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From owner-imap@chumbly.math.missouri.edu Sat Jun 29 10:29:33 2002
Date: Wed, 26 Jun 2002 09:22:10 -0500 (CDT)
From: Progressive Response <irc@irc-online.org>
Subject: G8, Africa Policy, CIA
Article: 141060
To: undisclosed-recipients:;

Click http://www.fpif.org/progresp/volume6/v6n19.html to view an HTML-formatted version of this issue of Progressive Response.

(Editor’s Note: The following Global Affairs Commentary is also available at http://www.fpif.org/commentary/2002/0206aids.html .)

Bush plays shell game with African lives

By Salih Booker, Foreign Policy in Focus, 24 June 2002

On the eve of a meeting of rich country leaders in Canada, President Bush has brought out a new initiative promising $500 million to prevent transmission of HIV/AIDS from mothers to children. Intended to stave off the embarrassment of coming empty-handed to a summit trumpeted as focusing on Africa, the White House initiative is in fact a cynical move to derail more effective action against AIDS.

With a bipartisan congressional coalition poised to approve an additional $500 million or more in AIDS funding for fiscal year 2002, President Bush first put the squeeze on Republican senators to cut the total back to $200 million, half of which could go to the Global AIDS Fund and half for bilateral programs to cut mother-to-child transmission. Then he offered his plan, which claims the $200 million as his own while only promising to ask Congress for another $300 million two years from now. His plan would allow no additional money for the Global Fund.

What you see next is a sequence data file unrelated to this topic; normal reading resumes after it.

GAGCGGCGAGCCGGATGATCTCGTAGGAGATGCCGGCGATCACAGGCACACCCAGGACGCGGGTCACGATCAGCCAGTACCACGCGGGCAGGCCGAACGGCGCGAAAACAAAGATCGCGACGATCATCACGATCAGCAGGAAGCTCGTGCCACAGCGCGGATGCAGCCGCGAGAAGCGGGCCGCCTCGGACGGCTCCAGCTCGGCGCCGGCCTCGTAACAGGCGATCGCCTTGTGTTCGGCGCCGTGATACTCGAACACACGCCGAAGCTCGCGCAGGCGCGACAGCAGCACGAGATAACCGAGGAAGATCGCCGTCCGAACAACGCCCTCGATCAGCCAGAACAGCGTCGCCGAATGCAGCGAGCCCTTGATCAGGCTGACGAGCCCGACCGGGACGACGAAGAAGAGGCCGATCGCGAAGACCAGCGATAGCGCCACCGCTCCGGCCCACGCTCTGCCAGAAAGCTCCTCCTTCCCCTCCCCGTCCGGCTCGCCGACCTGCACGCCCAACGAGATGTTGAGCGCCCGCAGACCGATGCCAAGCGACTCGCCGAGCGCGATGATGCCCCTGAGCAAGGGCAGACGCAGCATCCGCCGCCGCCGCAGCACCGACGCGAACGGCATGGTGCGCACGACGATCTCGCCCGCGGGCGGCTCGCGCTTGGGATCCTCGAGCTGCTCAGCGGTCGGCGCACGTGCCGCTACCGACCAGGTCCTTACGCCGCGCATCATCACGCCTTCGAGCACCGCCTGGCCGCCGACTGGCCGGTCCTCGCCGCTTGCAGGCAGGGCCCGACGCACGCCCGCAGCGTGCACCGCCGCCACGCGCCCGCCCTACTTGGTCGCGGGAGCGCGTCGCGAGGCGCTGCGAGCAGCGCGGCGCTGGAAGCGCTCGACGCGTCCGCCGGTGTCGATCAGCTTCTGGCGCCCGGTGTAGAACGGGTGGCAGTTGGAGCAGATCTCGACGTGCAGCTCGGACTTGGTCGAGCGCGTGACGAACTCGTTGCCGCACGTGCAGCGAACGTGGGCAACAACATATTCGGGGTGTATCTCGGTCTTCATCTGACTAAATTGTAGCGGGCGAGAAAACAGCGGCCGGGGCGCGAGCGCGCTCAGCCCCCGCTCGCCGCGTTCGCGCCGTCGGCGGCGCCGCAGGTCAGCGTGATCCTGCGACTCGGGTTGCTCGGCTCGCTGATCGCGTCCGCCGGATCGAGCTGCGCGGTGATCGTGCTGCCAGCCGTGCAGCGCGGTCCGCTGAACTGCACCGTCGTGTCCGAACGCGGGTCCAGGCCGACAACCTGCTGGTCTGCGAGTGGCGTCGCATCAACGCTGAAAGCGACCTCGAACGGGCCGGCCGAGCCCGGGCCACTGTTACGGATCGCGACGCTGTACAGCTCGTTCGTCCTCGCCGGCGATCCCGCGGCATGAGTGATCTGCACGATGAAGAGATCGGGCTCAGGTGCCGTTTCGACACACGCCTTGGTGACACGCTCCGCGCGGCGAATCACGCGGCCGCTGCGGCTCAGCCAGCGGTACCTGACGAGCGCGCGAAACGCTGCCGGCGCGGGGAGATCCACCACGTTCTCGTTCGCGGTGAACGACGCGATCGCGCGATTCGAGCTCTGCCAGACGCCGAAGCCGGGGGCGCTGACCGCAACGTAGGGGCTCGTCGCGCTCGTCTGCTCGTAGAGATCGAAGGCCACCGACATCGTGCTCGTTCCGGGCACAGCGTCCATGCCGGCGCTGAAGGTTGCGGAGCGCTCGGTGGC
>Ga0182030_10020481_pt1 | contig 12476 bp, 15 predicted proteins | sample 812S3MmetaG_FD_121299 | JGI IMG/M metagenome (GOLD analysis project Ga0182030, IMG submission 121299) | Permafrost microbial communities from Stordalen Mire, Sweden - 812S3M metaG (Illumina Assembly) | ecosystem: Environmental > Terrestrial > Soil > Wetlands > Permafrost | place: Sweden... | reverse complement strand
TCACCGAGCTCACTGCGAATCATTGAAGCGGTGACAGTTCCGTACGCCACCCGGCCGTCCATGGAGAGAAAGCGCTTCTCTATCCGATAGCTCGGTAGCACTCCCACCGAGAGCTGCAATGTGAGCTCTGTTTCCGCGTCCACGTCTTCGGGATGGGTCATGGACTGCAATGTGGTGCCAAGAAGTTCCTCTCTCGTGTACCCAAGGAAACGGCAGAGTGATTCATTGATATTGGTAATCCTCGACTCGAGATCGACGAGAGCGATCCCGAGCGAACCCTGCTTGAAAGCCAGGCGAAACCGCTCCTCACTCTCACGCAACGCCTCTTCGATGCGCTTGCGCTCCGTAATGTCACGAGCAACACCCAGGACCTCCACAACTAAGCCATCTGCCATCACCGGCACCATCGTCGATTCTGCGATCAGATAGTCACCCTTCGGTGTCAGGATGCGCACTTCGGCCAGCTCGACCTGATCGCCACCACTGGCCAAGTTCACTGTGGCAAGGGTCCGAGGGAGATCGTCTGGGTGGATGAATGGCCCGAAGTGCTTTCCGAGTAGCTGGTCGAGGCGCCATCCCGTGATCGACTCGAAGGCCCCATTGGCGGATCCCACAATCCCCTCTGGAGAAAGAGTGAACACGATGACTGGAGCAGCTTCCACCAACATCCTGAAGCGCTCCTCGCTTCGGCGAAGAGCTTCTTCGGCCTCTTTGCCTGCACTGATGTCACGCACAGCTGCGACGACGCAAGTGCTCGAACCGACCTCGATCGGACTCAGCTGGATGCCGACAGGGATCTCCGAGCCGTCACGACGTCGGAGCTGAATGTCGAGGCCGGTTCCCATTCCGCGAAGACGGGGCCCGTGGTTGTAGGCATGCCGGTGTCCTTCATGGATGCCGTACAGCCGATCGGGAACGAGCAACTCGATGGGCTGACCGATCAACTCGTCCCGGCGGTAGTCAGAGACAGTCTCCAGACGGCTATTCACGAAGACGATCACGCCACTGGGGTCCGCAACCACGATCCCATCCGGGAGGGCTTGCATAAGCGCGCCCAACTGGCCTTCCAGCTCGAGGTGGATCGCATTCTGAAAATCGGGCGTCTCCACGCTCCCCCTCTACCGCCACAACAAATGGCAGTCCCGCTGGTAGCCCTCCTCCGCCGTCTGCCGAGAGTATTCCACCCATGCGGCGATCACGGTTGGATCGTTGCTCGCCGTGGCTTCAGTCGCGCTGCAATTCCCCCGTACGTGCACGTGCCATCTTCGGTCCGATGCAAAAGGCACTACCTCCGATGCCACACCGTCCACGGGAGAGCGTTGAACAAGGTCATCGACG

The administration justifies the smaller amounts and the go-slow timetable by the need to first show results. But, with 8,000 people around the world dying of AIDS daily (some 6,000 of them in sub-Saharan Africa), the results of Bush’s stalling action are crystal-clear: more dead people.

Demonstrably successful anti-AIDS programs run by governments, nongovernmental organizations, and mission hospitals are starved for funds. Fewer than 2% of AIDS sufferers in sub-Saharan Africa, including pregnant mothers, have access to anti-retroviral drugs that can save lives. The Global AIDS Fund, which is estimated to require some $10 billion a year, is already out of funds less than halfway through its first year, while the U.S. has supplied less than a tenth of the $3.5 billion a year that would be its fair share.

When the issue is saving African lives, the administration says Let’s wait. In contrast, there is no hesitation in shelling out more than $5 billion a year in new subsidies for rich U.S. farmers, or more than $6 billion a year to pay for suspending the state taxes on the richest Americans.

President Bush has also recently announced a trip to Africa for next year and $20 million a year for African education (beginning in 2004). But public relations gestures and budget shell games do not save lives. The American public—and Congress—need to tell the President to change course.